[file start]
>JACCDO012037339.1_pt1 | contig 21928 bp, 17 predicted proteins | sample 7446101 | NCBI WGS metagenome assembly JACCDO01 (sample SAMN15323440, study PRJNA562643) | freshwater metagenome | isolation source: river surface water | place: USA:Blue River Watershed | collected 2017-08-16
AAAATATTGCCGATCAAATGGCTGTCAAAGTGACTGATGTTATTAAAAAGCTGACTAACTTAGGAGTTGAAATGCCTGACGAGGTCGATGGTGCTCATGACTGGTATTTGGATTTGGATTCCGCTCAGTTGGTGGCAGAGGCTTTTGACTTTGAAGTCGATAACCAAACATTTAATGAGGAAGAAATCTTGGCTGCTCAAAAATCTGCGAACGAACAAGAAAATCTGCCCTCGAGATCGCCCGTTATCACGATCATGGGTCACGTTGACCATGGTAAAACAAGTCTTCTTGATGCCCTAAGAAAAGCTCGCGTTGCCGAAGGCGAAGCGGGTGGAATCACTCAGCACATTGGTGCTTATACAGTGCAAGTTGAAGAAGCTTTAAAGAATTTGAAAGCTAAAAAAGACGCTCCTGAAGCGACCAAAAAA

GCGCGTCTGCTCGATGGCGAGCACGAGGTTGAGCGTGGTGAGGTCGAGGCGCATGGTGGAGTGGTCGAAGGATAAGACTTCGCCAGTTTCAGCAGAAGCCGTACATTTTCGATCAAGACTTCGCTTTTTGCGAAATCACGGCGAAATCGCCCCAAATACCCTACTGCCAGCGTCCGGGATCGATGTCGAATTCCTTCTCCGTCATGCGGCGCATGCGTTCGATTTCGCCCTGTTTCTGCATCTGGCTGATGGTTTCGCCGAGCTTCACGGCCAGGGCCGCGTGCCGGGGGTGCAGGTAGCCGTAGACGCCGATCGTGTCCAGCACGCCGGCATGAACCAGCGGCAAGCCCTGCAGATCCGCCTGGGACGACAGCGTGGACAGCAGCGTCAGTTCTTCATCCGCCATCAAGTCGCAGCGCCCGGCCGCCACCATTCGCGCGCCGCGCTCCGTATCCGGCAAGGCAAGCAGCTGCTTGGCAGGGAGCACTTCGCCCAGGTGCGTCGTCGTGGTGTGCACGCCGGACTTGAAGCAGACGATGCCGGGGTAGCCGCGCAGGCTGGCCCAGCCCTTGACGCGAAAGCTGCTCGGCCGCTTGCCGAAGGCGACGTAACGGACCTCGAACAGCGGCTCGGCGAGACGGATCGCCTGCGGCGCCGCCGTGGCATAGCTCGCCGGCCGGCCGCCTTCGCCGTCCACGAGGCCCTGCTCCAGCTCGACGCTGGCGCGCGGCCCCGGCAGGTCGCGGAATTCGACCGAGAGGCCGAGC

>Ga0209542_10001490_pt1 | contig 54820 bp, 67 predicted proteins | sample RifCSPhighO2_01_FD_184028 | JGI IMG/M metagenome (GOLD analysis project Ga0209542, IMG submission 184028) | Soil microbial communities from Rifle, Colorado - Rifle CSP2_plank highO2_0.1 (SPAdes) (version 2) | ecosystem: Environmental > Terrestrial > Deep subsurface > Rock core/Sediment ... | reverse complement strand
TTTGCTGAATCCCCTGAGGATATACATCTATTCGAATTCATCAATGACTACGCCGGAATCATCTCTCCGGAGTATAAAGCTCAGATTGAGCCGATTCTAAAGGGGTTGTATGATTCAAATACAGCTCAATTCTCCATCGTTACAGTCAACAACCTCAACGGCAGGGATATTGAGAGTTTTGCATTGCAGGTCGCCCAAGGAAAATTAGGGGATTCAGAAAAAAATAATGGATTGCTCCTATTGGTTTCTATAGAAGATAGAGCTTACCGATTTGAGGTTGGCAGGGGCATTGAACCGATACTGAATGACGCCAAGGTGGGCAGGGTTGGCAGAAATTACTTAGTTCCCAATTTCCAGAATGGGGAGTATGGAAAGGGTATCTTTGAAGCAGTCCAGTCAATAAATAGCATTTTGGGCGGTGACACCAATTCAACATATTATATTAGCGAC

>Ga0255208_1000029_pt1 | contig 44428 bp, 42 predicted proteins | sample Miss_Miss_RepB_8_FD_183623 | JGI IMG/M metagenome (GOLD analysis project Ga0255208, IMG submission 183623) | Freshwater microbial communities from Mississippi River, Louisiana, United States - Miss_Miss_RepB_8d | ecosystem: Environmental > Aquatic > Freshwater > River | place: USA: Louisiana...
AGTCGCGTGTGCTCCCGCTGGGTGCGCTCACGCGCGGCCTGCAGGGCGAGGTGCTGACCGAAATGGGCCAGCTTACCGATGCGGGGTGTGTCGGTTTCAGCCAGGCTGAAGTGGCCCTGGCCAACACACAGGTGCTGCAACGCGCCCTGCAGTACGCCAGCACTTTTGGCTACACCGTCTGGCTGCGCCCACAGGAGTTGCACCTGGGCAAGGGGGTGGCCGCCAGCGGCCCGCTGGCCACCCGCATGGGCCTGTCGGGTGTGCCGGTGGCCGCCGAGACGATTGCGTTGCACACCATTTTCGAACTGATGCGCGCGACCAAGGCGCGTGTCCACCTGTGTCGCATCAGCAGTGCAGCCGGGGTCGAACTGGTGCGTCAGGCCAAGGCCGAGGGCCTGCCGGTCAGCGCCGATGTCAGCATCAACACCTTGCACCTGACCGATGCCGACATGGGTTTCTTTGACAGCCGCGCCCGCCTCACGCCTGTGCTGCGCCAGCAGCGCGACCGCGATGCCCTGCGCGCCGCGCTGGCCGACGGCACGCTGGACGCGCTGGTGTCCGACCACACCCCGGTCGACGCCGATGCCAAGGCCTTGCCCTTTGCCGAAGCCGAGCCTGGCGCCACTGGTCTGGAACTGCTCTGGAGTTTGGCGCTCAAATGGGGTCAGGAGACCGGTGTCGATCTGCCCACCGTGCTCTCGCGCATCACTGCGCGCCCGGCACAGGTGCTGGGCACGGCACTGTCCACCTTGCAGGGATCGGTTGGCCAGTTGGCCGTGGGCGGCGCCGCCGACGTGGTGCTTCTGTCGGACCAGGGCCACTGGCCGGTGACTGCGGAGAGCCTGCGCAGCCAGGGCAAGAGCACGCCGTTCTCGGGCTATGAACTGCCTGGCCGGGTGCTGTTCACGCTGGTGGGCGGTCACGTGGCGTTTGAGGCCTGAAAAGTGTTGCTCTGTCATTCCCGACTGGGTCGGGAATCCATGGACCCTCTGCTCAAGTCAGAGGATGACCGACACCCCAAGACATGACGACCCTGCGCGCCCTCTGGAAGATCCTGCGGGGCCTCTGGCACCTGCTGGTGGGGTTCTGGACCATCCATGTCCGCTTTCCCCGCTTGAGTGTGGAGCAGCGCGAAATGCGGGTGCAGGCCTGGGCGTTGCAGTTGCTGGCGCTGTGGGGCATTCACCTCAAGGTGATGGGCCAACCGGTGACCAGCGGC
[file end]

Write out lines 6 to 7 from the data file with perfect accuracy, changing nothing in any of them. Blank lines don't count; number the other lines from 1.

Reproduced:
>Ga0255208_1000029_pt1 | contig 44428 bp, 42 predicted proteins | sample Miss_Miss_RepB_8_FD_183623 | JGI IMG/M metagenome (GOLD analysis project Ga0255208, IMG submission 183623) | Freshwater microbial communities from Mississippi River, Louisiana, United States - Miss_Miss_RepB_8d | ecosystem: Environmental > Aquatic > Freshwater > River | place: USA: Louisiana...
AGTCGCGTGTGCTCCCGCTGGGTGCGCTCACGCGCGGCCTGCAGGGCGAGGTGCTGACCGAAATGGGCCAGCTTACCGATGCGGGGTGTGTCGGTTTCAGCCAGGCTGAAGTGGCCCTGGCCAACACACAGGTGCTGCAACGCGCCCTGCAGTACGCCAGCACTTTTGGCTACACCGTCTGGCTGCGCCCACAGGAGTTGCACCTGGGCAAGGGGGTGGCCGCCAGCGGCCCGCTGGCCACCCGCATGGGCCTGTCGGGTGTGCCGGTGGCCGCCGAGACGATTGCGTTGCACACCATTTTCGAACTGATGCGCGCGACCAAGGCGCGTGTCCACCTGTGTCGCATCAGCAGTGCAGCCGGGGTCGAACTGGTGCGTCAGGCCAAGGCCGAGGGCCTGCCGGTCAGCGCCGATGTCAGCATCAACACCTTGCACCTGACCGATGCCGACATGGGTTTCTTTGACAGCCGCGCCCGCCTCACGCCTGTGCTGCGCCAGCAGCGCGACCGCGATGCCCTGCGCGCCGCGCTGGCCGACGGCACGCTGGACGCGCTGGTGTCCGACCACACCCCGGTCGACGCCGATGCCAAGGCCTTGCCCTTTGCCGAAGCCGAGCCTGGCGCCACTGGTCTGGAACTGCTCTGGAGTTTGGCGCTCAAATGGGGTCAGGAGACCGGTGTCGATCTGCCCACCGTGCTCTCGCGCATCACTGCGCGCCCGGCACAGGTGCTGGGCACGGCACTGTCCACCTTGCAGGGATCGGTTGGCCAGTTGGCCGTGGGCGGCGCCGCCGACGTGGTGCTTCTGTCGGACCAGGGCCACTGGCCGGTGACTGCGGAGAGCCTGCGCAGCCAGGGCAAGAGCACGCCGTTCTCGGGCTATGAACTGCCTGGCCGGGTGCTGTTCACGCTGGTGGGCGGTCACGTGGCGTTTGAGGCCTGAAAAGTGTTGCTCTGTCATTCCCGACTGGGTCGGGAATCCATGGACCCTCTGCTCAAGTCAGAGGATGACCGACACCCCAAGACATGACGACCCTGCGCGCCCTCTGGAAGATCCTGCGGGGCCTCTGGCACCTGCTGGTGGGGTTCTGGACCATCCATGTCCGCTTTCCCCGCTTGAGTGTGGAGCAGCGCGAAATGCGGGTGCAGGCCTGGGCGTTGCAGTTGCTGGCGCTGTGGGGCATTCACCTCAAGGTGATGGGCCAACCGGTGACCAGCGGC